Testosterone therapy has recently skyrocketed as more men are being introduced to the idea of “low T” through an ever-increasing advertising push.
Manufacturers have drastically increased their advertising spending from $14.3 million in 2011 to $107.3 million in 2012.1 The US Food and Drug Administration (FDA) estimates that almost 2.3 million patients were on testosterone therapy in 2013, a 77% increase from 2010.2 This increase begs the question whether testosterone therapy has the data to support its use.
One study estimated that the crude prevalence of hypogonadism was 38.7% in men aged 45 years and older, and suggested that 13.8 million men in that age group visiting primary care physicians in the United States may have low testosterone.3
Although opinions vary and studies differ, the number of patients on testosterone therapy continues to grow and it is imperative for pharmacists to grasp this complex treatment.
Dosage Forms Available
The recent population spike in the testosterone market has enticed numerous manufacturers to enter the market with an array of testosterone dosage forms, ranging from oral tablets to surgically implanted pellets. Pharmacists need to understand the clinical pearls of each dosage form to provide optimal care to their patients.
The oral dosage form has been associated with hepatic adverse events, including cholestatic jaundice syndrome, neoplasm of the liver, and peliosis hepatis.4 For this reason, physicians often do not recommend the use of current oral testosterone dosage forms.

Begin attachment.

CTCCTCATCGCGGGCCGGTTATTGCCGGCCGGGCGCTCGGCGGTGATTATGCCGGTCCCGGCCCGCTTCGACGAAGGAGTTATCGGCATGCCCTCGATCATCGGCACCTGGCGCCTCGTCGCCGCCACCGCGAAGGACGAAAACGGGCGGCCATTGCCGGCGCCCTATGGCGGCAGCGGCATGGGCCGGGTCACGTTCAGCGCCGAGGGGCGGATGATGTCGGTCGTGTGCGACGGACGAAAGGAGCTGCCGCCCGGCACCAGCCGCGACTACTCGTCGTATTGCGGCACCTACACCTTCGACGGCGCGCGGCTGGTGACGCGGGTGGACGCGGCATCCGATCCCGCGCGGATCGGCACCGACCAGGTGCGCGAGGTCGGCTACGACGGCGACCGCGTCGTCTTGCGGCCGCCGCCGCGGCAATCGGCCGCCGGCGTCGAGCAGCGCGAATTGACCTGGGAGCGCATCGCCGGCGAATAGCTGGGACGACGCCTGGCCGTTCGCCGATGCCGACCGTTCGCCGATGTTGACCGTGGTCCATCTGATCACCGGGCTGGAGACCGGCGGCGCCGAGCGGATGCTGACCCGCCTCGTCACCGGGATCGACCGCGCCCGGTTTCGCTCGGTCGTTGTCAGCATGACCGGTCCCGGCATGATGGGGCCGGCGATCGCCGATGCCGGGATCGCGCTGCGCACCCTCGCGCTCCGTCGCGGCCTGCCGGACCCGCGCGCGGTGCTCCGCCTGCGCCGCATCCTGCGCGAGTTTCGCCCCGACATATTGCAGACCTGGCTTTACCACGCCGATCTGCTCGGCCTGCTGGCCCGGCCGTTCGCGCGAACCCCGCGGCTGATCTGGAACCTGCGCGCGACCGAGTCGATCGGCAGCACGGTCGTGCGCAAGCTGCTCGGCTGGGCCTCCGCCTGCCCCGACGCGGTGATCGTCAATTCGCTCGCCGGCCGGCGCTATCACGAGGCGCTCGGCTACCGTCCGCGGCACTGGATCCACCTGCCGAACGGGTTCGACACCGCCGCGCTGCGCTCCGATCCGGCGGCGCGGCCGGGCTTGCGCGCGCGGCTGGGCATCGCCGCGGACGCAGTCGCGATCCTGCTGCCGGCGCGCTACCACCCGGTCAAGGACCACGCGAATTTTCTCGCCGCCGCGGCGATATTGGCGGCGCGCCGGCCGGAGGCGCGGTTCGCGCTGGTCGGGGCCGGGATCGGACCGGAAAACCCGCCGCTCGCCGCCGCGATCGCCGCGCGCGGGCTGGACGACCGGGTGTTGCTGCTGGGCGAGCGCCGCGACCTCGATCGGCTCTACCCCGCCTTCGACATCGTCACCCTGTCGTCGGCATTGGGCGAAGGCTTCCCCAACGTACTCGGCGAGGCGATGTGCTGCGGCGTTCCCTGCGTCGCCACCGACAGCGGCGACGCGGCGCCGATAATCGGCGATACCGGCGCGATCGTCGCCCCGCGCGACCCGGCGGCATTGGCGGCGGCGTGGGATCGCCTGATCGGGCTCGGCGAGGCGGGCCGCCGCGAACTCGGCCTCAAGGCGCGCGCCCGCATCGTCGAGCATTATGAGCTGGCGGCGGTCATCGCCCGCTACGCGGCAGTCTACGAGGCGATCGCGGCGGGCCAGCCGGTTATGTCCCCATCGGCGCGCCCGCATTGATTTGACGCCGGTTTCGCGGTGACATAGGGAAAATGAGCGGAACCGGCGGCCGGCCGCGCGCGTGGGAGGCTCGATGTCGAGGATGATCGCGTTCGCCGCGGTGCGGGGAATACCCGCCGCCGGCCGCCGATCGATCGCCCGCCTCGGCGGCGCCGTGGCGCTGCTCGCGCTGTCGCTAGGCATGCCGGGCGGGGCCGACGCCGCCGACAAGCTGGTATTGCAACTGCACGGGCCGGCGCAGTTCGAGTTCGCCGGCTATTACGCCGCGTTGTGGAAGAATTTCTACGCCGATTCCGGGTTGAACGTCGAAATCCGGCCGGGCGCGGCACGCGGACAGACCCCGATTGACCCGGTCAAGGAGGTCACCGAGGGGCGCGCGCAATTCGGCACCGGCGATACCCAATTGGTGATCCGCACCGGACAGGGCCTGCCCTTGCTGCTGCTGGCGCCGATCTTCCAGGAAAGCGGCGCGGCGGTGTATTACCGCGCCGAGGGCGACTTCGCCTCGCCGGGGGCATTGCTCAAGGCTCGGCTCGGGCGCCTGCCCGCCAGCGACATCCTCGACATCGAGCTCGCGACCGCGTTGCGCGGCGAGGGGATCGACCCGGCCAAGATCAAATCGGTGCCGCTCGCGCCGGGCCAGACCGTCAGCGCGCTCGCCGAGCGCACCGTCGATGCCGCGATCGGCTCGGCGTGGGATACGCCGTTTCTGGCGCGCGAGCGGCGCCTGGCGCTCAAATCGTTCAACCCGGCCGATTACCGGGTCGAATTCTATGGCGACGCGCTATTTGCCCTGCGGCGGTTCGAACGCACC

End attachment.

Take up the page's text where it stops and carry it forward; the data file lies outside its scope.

Intramuscular testosterone injections are used more routinely. The advantages of an intramuscular injection are the potential for improved adherence in relation to their infrequent administration and reduced cost. Depending on the specific testosterone product, intramuscular injections can be dosed once every 2 weeks, even as little as once every 10 weeks. There are some downsides as many patients may fear the idea of a slow, deep intramuscular injection into the gluteal muscle. One product even carries a black box warning due to the increased risk for pulmonary oil microembolism; and anaphylaxis is required for office or hospital administration.4
Transdermal and topical testosterone dosage forms provide a convenient, nonintrusive delivery method. The ease of application that these products offer the patient is apparent. Patches are applied every 24 hours (at night) to the back, abdomen, upper arms, or thighs; patients need to remove the old patch before applying a new one. Application sites should be rotated daily, and the same site should not be used for at least 7 days. In addition, patients should wait at least 3 hours before showering or bathing. Application site reactions can occur frequently with patches,5 underlying the important role of pharmacists to highlight adverse events.